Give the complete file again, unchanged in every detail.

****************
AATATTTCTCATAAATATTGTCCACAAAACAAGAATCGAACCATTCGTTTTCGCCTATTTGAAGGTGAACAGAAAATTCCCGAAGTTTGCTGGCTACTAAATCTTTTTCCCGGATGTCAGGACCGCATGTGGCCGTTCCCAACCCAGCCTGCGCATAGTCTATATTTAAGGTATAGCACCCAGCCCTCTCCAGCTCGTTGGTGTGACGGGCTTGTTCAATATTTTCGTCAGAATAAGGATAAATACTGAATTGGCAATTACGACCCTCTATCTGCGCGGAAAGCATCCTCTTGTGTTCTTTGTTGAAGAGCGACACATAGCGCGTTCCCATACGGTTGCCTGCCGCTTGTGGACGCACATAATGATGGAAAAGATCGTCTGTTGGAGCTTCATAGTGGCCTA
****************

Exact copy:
AATATTTCTCATAAATATTGTCCACAAAACAAGAATCGAACCATTCGTTTTCGCCTATTTGAAGGTGAACAGAAAATTCCCGAAGTTTGCTGGCTACTAAATCTTTTTCCCGGATGTCAGGACCGCATGTGGCCGTTCCCAACCCAGCCTGCGCATAGTCTATATTTAAGGTATAGCACCCAGCCCTCTCCAGCTCGTTGGTGTGACGGGCTTGTTCAATATTTTCGTCAGAATAAGGATAAATACTGAATTGGCAATTACGACCCTCTATCTGCGCGGAAAGCATCCTCTTGTGTTCTTTGTTGAAGAGCGACACATAGCGCGTTCCCATACGGTTGCCTGCCGCTTGTGGACGCACATAATGATGGAAAAGATCGTCTGTTGGAGCTTCATAGTGGCCTA